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Routine cleaning and conservation leads to Hanukkah treasure!

Writen by: Ricky Rachman
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25/12/2016
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Almost thirty years after the completion of archaeological excavations in the courtyard of the Tower of David, no one expected to find more new discoveries from the past! But it turns out that Jerusalem never ceases to surprise and as timing would have it.. just before we begin to celebrate Hanukkah, a coin from the time of Antiochus was found among the stones.

During routine conservation work in the archaeological garden, Ms Orna Cohen, Chief Conservation Officer at the Tower of David, and an archaeologist of over 35 years, saw a metallic item flash among the stones of the wall. On closer examination, it was in bronze-leaf cent, which was used in Jerusalem in the days of King Antiochus IV Epiphanes, an unwelcome guest in the history of the city

 

אורנה כהן, ארכיאולוגית

Orna Cohen at The Tower of David. Photo credit: Shay Amiran

Antiochus was the king that made harsh decrees that sparked the Maccabean revolt that in turn led to the victory of the Maccabees and the reclaiming of the Temple. Today this is marked, together with the miracle of the oil light that burned for eight days instead of one, by the festival of Hanukkah.

The coin was found near the Hasmonean walls that cut through the center of the citadel’s courtyard next to the impressive tower base built during the day of Yonaton and Shimon, brothers of Judah the Maccabee. In addition to the tower bases, there are also ballista stone and iron arrowheads that were discovered during the original excavation of the Tower of David. They are all evidence of the battles that took place in Jerusalem in the days when the city struggled for independence against the rulers of the Seleucids.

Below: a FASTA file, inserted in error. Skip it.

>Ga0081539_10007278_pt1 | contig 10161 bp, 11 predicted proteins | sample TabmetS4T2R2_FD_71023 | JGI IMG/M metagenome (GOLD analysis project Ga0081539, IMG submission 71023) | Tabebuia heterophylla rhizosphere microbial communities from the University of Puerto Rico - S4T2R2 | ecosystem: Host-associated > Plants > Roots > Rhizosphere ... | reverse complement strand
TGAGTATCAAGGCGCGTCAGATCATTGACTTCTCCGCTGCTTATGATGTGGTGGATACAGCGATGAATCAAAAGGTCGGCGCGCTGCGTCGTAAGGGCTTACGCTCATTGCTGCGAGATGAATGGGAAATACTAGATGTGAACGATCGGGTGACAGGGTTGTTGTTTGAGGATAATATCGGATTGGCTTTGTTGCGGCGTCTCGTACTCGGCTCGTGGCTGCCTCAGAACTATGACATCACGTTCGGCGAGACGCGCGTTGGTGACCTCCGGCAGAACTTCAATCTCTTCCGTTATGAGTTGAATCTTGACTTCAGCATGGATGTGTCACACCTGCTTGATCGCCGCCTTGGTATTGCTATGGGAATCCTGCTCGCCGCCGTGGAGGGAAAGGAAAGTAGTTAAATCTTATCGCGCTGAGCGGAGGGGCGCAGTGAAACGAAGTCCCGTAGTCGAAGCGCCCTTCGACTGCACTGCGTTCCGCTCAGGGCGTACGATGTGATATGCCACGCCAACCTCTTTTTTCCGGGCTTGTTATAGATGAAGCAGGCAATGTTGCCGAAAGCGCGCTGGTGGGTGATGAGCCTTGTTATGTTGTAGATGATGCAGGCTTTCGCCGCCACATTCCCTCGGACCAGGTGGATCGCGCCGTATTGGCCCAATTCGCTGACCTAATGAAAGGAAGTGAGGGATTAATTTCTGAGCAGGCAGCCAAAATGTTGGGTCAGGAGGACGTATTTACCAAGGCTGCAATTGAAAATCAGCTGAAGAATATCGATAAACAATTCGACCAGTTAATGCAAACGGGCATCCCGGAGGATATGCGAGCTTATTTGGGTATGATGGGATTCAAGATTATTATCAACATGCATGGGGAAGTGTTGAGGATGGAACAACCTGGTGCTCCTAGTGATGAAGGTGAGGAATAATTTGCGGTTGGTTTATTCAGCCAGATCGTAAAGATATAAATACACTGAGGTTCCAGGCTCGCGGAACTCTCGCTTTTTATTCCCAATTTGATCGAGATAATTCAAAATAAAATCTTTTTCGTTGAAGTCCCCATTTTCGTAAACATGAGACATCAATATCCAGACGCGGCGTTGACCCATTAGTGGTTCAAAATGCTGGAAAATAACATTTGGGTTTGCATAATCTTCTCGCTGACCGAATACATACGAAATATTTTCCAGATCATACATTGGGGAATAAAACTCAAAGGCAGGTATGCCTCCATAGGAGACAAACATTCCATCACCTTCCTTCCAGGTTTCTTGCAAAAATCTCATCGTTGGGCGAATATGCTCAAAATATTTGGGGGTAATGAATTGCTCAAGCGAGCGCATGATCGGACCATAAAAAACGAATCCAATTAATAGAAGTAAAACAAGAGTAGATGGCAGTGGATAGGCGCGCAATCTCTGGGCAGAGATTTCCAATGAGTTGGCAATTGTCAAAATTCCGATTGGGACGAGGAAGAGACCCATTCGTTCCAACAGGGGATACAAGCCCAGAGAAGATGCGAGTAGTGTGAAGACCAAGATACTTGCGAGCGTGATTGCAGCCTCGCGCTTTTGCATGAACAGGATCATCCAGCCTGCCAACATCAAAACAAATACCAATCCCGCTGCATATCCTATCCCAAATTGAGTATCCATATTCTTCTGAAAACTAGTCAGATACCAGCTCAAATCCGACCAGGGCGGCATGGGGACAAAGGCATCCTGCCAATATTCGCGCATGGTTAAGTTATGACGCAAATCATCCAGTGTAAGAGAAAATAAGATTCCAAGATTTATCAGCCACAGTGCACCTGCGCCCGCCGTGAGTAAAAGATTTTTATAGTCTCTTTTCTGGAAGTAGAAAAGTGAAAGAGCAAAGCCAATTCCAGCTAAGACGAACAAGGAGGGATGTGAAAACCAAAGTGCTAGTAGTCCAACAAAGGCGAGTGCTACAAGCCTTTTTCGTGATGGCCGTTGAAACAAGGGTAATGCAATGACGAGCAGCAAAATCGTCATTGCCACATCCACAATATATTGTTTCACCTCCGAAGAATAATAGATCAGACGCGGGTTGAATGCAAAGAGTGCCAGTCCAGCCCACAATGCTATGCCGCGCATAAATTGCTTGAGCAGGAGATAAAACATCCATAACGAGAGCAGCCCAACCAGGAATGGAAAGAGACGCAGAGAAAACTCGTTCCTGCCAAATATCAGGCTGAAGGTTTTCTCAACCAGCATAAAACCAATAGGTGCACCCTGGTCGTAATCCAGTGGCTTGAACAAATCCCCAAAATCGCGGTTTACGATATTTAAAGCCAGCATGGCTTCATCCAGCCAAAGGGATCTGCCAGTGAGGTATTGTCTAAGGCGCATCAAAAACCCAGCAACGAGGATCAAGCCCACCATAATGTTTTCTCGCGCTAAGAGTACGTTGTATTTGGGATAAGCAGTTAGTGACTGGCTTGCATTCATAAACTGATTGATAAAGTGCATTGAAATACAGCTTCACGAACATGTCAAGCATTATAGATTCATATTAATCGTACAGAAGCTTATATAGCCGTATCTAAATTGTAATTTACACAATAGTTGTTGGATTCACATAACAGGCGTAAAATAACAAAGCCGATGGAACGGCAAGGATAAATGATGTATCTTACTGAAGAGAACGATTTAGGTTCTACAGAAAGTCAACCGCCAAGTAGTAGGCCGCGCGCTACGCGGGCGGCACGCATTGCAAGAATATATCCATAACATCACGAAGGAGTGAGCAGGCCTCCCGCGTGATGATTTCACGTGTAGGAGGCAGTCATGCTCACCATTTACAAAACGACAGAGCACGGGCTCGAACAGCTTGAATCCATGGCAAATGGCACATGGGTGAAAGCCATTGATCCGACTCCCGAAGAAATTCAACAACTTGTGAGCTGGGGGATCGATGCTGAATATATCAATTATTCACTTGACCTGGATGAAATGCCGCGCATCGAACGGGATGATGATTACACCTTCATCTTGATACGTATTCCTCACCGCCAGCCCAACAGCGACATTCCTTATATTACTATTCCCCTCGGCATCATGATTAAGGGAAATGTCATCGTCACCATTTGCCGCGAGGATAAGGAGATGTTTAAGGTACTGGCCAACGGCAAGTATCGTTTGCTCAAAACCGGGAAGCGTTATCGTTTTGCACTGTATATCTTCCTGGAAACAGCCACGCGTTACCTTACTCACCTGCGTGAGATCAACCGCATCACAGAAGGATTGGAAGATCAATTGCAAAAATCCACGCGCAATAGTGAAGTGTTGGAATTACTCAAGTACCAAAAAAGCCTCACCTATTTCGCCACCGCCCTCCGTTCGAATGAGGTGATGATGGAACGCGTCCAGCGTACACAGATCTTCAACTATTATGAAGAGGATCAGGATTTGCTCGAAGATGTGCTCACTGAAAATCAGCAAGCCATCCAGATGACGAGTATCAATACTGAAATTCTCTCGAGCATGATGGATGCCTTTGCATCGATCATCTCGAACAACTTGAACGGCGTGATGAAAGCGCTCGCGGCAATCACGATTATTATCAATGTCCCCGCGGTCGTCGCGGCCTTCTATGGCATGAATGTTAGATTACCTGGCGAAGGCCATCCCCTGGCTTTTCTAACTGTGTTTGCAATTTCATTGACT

coin1

“The head portrait of the crowned king is engraved on the coin..”

The head portrait of the crowned king is engraved on the coin and on other side a goddess is shown wrapped in scarf.

It is hard to give an exact date to the coin, but it is know that these coins were minted in Acre, a city on the northern shore of Israel that was once called Antiochia Ptolemais after Ptolemy and the coin is dated sometime between 172 – 168 BCE.

 

coin2

“A goddess is shown wrapped in scarf..”

What was this coin worth back then … it appears that it would not have help in a grand shopping spree and in today’s terms would be worth around 10 agorot.

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